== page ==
On the winter solstice, God is our light

Photo by Denys Nevozhai on Unsplash

December 21 / Third Friday of Advent

Fear not, O Zion, be not discouraged!The Lord, your God, is in your midst, a mighty savior;
He will rejoice over you with gladness, and renew you in his love. ~ Zephaniah 3:


On this sun-sparse day of the winter solstice, the dark night seems to be gaining the upper hand. Everywhere we look—and thanks to the internet, that can be literally everywhere—our world is beset by crises and riven with tensions. In refugee camps, in inner cities, at border crossings, in bombed-out towns and burned-up forests, chaos and destruction are having their way. Conflict and suffering, both in our own lives and in the broader world, presage that something wicked this way comes. We can be forgiven, perhaps, for being discouraged to the point of despair. But to those who are sad, disheartened and afraid, God says through his prophet Zephaniah, “Fear not! The Lord, your God, is in your midst, a mighty savior.” In Hebrew, the word translated “savior” is associated with an Arabic word that means “to make wide, make spacious.” To be saved means to have enough room—enough room in our souls to cultivate a relationship with God through prayer, enough space in our hearts to allow for acts of charity, enough capacity in our spirits to slow down and breathe. Our Savior hears our prayers when we are hemmed in by the darkness or trapped in the narrow straits of despair and leads us to the spacious plains of peace and hope. Because God is in our midst, enlivening and strengthening us with his love, we can face the future with hope, sure in the knowledge that the light of God’s coming among us is greater than any darkness and that the day will come, in the fullness of God’s time, when we can rejoice with gladness in the eternal radiance of his love.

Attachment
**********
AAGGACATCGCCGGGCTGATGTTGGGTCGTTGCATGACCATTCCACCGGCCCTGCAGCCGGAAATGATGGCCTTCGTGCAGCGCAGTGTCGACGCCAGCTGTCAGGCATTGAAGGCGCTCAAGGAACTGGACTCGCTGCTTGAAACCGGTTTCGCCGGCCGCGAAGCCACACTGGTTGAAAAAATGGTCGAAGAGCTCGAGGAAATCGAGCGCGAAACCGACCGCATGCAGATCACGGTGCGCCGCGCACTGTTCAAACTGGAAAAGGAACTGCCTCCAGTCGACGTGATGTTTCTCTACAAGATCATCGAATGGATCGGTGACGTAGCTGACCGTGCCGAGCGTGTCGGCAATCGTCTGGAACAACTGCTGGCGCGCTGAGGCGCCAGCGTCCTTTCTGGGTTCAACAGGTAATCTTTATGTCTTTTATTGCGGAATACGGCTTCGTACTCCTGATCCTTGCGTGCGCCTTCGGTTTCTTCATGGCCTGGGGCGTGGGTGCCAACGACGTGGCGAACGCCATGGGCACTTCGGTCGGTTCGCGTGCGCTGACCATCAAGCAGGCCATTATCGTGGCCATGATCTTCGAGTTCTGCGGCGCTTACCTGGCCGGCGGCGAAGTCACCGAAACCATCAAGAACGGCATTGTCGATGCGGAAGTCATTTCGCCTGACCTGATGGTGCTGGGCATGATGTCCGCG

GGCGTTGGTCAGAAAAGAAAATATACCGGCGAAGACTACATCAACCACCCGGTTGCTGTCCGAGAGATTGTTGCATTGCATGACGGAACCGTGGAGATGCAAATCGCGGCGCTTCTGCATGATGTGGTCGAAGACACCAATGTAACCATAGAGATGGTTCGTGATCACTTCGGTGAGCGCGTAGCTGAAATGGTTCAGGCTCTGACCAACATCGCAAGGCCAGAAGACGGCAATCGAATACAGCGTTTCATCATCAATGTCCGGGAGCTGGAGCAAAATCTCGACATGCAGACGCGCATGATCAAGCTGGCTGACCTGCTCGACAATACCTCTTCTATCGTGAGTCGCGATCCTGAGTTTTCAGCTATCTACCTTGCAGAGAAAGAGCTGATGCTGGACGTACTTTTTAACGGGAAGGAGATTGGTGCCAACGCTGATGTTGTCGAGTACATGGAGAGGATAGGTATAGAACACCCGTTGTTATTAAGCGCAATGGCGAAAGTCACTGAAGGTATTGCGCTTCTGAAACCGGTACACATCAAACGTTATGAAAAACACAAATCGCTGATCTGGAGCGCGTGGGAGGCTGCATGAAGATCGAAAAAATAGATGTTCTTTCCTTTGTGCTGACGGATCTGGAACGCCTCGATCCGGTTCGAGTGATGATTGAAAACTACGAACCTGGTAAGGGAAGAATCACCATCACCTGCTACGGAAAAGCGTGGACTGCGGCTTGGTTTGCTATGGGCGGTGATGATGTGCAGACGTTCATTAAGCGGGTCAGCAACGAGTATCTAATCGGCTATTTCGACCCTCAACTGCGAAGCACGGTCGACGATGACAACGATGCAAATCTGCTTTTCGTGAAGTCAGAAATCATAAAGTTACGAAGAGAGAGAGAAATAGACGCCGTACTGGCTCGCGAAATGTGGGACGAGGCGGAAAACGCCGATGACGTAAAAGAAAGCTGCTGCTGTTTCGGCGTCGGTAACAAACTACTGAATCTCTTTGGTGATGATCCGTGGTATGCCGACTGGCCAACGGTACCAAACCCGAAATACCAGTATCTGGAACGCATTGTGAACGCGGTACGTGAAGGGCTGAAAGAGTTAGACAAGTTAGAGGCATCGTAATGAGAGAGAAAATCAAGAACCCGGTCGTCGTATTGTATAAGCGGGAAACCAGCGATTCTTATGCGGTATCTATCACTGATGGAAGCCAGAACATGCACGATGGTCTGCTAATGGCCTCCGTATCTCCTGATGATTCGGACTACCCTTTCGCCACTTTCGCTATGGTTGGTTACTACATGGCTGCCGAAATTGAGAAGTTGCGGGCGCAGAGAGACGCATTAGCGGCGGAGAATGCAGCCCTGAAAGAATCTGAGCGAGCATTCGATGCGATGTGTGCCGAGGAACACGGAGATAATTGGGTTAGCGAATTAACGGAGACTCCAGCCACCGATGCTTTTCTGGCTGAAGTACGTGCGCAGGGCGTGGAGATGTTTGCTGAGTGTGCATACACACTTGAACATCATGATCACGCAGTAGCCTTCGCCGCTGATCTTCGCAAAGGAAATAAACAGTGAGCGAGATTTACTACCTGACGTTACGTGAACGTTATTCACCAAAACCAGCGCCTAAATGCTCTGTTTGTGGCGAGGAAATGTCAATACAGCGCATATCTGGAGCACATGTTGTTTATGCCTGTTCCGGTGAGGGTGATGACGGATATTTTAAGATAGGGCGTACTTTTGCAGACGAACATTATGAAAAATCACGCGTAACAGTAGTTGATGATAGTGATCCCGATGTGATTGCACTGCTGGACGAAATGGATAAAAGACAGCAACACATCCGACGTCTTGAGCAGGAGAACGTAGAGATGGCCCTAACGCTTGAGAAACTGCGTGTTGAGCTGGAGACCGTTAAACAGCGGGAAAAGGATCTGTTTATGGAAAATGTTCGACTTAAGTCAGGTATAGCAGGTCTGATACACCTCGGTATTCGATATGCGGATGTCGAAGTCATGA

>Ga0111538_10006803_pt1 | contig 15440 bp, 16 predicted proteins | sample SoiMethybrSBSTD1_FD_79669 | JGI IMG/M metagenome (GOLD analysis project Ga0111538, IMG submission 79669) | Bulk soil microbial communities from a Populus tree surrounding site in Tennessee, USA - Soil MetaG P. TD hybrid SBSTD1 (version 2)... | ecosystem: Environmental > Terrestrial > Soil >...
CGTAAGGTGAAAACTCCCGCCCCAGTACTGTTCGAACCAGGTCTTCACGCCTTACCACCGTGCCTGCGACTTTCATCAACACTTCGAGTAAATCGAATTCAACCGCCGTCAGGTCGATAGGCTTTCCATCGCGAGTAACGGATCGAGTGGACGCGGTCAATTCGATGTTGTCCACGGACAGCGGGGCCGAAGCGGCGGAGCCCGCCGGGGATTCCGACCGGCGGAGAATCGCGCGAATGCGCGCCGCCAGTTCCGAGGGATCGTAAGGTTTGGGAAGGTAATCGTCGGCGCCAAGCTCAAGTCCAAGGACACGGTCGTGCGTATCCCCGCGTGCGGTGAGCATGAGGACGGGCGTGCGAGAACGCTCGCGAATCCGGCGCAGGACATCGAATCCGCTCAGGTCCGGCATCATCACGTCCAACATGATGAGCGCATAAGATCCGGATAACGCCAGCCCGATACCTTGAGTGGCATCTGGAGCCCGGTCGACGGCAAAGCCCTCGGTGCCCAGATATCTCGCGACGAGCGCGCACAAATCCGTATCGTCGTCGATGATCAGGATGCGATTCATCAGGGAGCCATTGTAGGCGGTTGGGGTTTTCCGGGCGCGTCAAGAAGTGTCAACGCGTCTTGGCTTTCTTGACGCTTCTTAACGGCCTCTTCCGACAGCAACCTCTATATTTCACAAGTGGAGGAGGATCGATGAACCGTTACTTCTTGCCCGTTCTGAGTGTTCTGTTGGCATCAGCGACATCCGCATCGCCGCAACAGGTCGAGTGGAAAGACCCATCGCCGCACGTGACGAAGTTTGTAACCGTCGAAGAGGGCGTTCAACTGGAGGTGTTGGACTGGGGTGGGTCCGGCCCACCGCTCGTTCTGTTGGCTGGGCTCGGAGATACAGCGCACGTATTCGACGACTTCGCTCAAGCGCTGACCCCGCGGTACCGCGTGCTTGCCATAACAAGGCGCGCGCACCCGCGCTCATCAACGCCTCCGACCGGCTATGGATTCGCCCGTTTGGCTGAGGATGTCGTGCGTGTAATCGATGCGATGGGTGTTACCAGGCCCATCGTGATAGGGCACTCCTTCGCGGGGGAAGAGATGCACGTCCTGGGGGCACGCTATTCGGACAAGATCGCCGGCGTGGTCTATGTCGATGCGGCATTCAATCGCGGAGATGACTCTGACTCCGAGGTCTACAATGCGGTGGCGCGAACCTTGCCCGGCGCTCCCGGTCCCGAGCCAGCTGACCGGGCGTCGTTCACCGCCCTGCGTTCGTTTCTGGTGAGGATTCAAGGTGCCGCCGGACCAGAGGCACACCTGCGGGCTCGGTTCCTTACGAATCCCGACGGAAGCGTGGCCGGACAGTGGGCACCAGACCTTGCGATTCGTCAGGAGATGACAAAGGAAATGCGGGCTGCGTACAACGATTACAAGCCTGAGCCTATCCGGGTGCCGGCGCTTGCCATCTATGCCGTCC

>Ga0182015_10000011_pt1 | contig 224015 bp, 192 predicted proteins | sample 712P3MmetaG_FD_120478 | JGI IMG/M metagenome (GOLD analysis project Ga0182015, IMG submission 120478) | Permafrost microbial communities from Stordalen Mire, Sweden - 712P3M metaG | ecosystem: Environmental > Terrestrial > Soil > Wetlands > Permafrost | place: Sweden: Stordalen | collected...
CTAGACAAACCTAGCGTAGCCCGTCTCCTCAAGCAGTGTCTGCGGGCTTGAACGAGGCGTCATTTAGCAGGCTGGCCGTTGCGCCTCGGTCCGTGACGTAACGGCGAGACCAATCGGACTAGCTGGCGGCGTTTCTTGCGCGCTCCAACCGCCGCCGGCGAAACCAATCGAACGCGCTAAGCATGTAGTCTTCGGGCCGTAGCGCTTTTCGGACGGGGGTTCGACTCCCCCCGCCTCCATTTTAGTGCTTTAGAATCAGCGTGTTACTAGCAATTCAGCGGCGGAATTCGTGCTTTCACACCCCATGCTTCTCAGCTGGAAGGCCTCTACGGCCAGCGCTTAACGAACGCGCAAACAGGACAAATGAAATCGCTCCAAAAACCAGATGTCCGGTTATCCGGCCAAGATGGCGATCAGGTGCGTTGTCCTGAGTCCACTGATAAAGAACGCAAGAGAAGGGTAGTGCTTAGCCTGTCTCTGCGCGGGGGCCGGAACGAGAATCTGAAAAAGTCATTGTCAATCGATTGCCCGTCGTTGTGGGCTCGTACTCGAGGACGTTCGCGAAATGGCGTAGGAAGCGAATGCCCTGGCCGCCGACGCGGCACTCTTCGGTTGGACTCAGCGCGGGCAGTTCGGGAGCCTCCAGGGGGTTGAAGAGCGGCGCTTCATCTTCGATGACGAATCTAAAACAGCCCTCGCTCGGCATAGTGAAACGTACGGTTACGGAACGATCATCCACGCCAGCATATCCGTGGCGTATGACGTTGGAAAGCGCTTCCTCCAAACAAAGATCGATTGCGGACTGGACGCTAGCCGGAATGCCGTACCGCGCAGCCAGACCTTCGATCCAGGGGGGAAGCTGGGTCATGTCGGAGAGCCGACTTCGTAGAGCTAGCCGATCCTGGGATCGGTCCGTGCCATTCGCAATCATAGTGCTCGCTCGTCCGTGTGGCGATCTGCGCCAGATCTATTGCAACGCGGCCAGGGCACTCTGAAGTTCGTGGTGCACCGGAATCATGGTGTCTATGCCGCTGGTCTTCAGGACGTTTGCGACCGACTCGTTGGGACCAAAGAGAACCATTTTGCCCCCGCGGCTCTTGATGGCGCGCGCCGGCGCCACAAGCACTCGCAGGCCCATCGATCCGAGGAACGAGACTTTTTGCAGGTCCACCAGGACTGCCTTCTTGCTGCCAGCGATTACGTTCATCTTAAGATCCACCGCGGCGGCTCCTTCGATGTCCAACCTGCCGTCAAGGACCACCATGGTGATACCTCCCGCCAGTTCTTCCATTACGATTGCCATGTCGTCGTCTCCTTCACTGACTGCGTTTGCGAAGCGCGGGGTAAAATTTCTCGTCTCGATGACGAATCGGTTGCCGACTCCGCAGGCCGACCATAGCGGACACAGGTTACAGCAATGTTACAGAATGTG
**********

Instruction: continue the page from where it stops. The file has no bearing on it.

Lord of light and air, lift me out of the depths from which I cry to you, and wrap me in your glorious and abundant love.Amen.

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Phil Lawless
8 months ago


Phil Lawless
8 months ago

You realize that the other half of the world is experiencing the height of summer, don't you? And that those people near the equator never experience winter or summer? Perhaps your meditations could be a little more attuned to universal experiences. Using winter solstice as terminology, you could acknowledge that winter occurs in different months above and below the equator. And you could acknowledge that equatorial peoples can experience darkness and light without reference to season.

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